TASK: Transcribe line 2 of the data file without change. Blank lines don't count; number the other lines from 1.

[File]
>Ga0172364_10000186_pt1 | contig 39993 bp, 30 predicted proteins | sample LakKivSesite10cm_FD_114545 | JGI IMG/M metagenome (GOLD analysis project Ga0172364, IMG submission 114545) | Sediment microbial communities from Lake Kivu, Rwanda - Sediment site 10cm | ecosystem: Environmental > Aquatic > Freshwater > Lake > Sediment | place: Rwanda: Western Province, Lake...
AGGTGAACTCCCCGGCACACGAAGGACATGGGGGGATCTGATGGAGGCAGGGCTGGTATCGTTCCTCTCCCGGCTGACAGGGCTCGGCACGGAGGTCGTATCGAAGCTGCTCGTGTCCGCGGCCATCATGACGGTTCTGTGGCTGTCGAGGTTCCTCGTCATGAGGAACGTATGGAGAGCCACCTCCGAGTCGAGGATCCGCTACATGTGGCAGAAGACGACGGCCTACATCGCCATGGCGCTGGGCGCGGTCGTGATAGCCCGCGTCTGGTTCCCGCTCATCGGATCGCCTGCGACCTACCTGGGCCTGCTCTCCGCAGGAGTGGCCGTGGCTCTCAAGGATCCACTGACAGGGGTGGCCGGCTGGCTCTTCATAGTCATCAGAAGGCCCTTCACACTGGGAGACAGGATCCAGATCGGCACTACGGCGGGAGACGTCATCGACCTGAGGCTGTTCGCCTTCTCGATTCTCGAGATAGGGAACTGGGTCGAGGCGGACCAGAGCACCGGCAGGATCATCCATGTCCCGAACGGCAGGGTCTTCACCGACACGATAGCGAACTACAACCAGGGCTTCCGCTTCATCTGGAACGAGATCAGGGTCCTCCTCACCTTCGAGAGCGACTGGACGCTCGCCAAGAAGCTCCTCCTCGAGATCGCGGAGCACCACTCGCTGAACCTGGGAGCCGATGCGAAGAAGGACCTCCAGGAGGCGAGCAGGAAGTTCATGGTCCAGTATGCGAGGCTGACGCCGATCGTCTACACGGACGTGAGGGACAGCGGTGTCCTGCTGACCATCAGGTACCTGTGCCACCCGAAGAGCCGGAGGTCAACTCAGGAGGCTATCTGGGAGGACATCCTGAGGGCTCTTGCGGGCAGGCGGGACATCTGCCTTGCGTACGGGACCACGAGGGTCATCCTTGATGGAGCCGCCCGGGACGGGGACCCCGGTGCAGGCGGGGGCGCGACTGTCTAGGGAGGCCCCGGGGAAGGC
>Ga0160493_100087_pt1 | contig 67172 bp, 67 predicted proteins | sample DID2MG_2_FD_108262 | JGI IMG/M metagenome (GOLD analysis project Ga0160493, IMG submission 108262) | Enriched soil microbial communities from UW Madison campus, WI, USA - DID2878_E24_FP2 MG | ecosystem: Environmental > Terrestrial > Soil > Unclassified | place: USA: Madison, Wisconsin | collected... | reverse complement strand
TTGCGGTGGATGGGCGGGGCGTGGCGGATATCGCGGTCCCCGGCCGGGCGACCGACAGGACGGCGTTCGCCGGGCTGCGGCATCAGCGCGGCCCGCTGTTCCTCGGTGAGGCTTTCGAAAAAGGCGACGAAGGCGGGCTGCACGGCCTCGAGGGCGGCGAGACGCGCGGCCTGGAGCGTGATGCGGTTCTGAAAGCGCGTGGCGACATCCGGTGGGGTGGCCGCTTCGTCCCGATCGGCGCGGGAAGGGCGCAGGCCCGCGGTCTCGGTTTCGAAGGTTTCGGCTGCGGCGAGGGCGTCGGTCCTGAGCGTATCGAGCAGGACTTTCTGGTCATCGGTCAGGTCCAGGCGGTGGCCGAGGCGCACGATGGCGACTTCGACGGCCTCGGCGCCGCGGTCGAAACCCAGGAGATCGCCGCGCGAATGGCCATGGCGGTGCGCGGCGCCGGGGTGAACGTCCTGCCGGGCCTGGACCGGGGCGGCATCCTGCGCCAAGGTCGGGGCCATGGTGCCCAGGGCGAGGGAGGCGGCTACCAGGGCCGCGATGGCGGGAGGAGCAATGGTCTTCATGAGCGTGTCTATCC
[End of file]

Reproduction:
AGGTGAACTCCCCGGCACACGAAGGACATGGGGGGATCTGATGGAGGCAGGGCTGGTATCGTTCCTCTCCCGGCTGACAGGGCTCGGCACGGAGGTCGTATCGAAGCTGCTCGTGTCCGCGGCCATCATGACGGTTCTGTGGCTGTCGAGGTTCCTCGTCATGAGGAACGTATGGAGAGCCACCTCCGAGTCGAGGATCCGCTACATGTGGCAGAAGACGACGGCCTACATCGCCATGGCGCTGGGCGCGGTCGTGATAGCCCGCGTCTGGTTCCCGCTCATCGGATCGCCTGCGACCTACCTGGGCCTGCTCTCCGCAGGAGTGGCCGTGGCTCTCAAGGATCCACTGACAGGGGTGGCCGGCTGGCTCTTCATAGTCATCAGAAGGCCCTTCACACTGGGAGACAGGATCCAGATCGGCACTACGGCGGGAGACGTCATCGACCTGAGGCTGTTCGCCTTCTCGATTCTCGAGATAGGGAACTGGGTCGAGGCGGACCAGAGCACCGGCAGGATCATCCATGTCCCGAACGGCAGGGTCTTCACCGACACGATAGCGAACTACAACCAGGGCTTCCGCTTCATCTGGAACGAGATCAGGGTCCTCCTCACCTTCGAGAGCGACTGGACGCTCGCCAAGAAGCTCCTCCTCGAGATCGCGGAGCACCACTCGCTGAACCTGGGAGCCGATGCGAAGAAGGACCTCCAGGAGGCGAGCAGGAAGTTCATGGTCCAGTATGCGAGGCTGACGCCGATCGTCTACACGGACGTGAGGGACAGCGGTGTCCTGCTGACCATCAGGTACCTGTGCCACCCGAAGAGCCGGAGGTCAACTCAGGAGGCTATCTGGGAGGACATCCTGAGGGCTCTTGCGGGCAGGCGGGACATCTGCCTTGCGTACGGGACCACGAGGGTCATCCTTGATGGAGCCGCCCGGGACGGGGACCCCGGTGCAGGCGGGGGCGCGACTGTCTAGGGAGGCCCCGGGGAAGGC